Sometimes we have to put ourselves in our parent’s shoes. Of course my dad never wanted to see me cry. He never wanted me to think that his cancer was stopping my life. He hid his pain from his loved ones around him, especially myself, my mom, and my sister. He didn’t want to be a burden. No sick person does. So, be elated around them. It’s truly a win-win situation and it will help their prognosis. Fight the cancer with your parents and spread the positivity within your circle- don’t let death be associated with your cancer story.

Coping Strategy #5

Music!

Listening to music is beneficial. Having creative lyrics to listen to helps find yourself and explain those feelings in a way that you could not have put in words. Not only is listening to music helpful, but writing music is a great creative outlet to help cope with hard circumstances. Music lowers stress and anxiety levels. The stress hormone, cortisol decreases with music, leading to a more positive mood and outlook on life. Through research many psychologists have found music therapy helps build self-esteem, confidence, and cognitive functioning.

My dad and I loved playing guitar together. I will always cherish the memories of us sharing our enthusiasm for the instrument. Over the last few years, my guitar madness has diminished as school took over my life. The few times I still play the guitar, it calms my emotions down and brings back amazing memories of my dad. Playing an instrument is therapeutic- you get to forget what’s happening with your parent’s cancer and you focus on your music.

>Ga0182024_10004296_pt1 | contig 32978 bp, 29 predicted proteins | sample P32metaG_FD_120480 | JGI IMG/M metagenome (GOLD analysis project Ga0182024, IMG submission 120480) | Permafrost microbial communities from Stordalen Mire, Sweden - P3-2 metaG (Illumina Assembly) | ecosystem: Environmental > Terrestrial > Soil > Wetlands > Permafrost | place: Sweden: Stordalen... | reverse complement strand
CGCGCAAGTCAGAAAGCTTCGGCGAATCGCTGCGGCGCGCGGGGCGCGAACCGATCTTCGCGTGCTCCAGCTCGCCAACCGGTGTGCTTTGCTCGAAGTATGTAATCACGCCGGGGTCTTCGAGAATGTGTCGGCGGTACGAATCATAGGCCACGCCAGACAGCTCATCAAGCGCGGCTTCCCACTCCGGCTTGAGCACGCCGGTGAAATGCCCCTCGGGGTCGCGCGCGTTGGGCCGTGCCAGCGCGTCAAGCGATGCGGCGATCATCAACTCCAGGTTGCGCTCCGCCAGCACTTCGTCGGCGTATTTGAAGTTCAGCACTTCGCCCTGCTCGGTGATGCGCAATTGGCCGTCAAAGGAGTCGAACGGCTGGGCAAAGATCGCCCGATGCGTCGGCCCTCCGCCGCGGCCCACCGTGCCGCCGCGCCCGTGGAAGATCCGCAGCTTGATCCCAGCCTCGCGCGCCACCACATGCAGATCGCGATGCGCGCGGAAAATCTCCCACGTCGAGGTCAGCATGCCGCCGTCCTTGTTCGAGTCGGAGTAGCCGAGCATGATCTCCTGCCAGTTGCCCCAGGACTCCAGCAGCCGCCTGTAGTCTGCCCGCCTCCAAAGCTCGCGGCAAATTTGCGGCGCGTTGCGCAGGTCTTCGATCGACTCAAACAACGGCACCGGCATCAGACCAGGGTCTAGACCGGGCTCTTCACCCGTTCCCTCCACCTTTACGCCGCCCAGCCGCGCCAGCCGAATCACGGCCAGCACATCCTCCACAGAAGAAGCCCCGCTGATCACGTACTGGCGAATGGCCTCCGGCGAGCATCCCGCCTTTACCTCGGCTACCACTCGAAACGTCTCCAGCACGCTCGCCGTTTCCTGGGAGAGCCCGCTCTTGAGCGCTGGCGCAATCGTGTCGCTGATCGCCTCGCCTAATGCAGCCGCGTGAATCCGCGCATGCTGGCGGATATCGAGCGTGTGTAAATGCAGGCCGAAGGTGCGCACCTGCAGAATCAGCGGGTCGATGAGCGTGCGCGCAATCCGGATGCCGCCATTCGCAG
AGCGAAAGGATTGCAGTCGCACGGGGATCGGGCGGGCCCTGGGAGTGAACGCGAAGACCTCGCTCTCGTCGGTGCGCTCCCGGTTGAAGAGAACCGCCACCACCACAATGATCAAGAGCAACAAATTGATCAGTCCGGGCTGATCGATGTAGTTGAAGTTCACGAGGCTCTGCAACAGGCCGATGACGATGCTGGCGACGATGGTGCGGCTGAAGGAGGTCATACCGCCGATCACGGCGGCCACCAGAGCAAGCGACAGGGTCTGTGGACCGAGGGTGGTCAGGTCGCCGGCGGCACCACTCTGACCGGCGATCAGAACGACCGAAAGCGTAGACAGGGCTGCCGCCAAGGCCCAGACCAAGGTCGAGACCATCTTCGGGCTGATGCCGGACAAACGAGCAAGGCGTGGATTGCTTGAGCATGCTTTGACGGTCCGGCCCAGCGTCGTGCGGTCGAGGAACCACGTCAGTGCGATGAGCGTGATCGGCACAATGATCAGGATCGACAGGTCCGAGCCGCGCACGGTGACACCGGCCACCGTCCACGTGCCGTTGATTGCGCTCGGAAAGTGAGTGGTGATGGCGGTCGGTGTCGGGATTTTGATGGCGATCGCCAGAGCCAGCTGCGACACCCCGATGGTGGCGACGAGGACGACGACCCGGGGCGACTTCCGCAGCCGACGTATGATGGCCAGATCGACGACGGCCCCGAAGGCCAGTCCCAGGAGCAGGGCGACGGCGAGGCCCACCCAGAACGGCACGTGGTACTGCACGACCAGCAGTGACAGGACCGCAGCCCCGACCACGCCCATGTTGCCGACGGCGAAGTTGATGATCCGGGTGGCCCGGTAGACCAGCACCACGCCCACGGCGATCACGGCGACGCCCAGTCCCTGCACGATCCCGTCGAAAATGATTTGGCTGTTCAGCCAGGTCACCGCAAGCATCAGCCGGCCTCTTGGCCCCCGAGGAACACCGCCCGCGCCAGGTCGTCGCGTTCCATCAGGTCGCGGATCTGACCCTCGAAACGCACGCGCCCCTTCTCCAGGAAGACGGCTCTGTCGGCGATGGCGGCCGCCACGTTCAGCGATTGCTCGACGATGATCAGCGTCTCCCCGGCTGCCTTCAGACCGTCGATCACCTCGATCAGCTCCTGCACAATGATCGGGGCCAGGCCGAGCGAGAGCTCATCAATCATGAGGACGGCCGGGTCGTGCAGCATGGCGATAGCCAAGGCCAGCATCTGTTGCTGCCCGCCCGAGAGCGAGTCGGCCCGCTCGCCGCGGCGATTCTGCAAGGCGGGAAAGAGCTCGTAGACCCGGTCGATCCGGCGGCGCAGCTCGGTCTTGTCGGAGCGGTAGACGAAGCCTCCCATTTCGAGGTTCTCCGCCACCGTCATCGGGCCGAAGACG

Music is a great escape from the real world. It lets your brain take an imaginative route away from your parent’s cancer.

The Comparing of Grandparents

When you tell people you have a sick parent at the age of 12-18 years most people don’t know how to react, especially your friends that are the same age as you. Many of them will compare your parent’s diagnosis /prognosis to their grandparent’s because that’s how cancer touched their heart. I personally had a lot of problems with this. Although my heart truly goes out to anyone touched by cancer when their grandparent was the victim, often times children have a closer bond to their parents than their grandparents. Your friends are going to tell you, “I know what you’re going through. My grandpa/grandma had cancer.” They don’t know what you’re going through. You do not have to depend on your grandparents as much as your parents. You do not have the same bond with parents as your grandparents. (Unless you live with your grandparents, then I would understand how that is relatable.)

If your friends are telling you they know how you feel because of their grandparents sickness, just let them think that. This is not anything to worry about. They are just trying to help you and support you. You are going to come across many people who don’t understand you. Majority of your acquaintances  won’t even come close to knowing your pain, but know that everyone is trying to help you get through this. Don’t fuss over the small comments that make you upset. Instead, be thankful that people are trying to support you.

The Hypnotist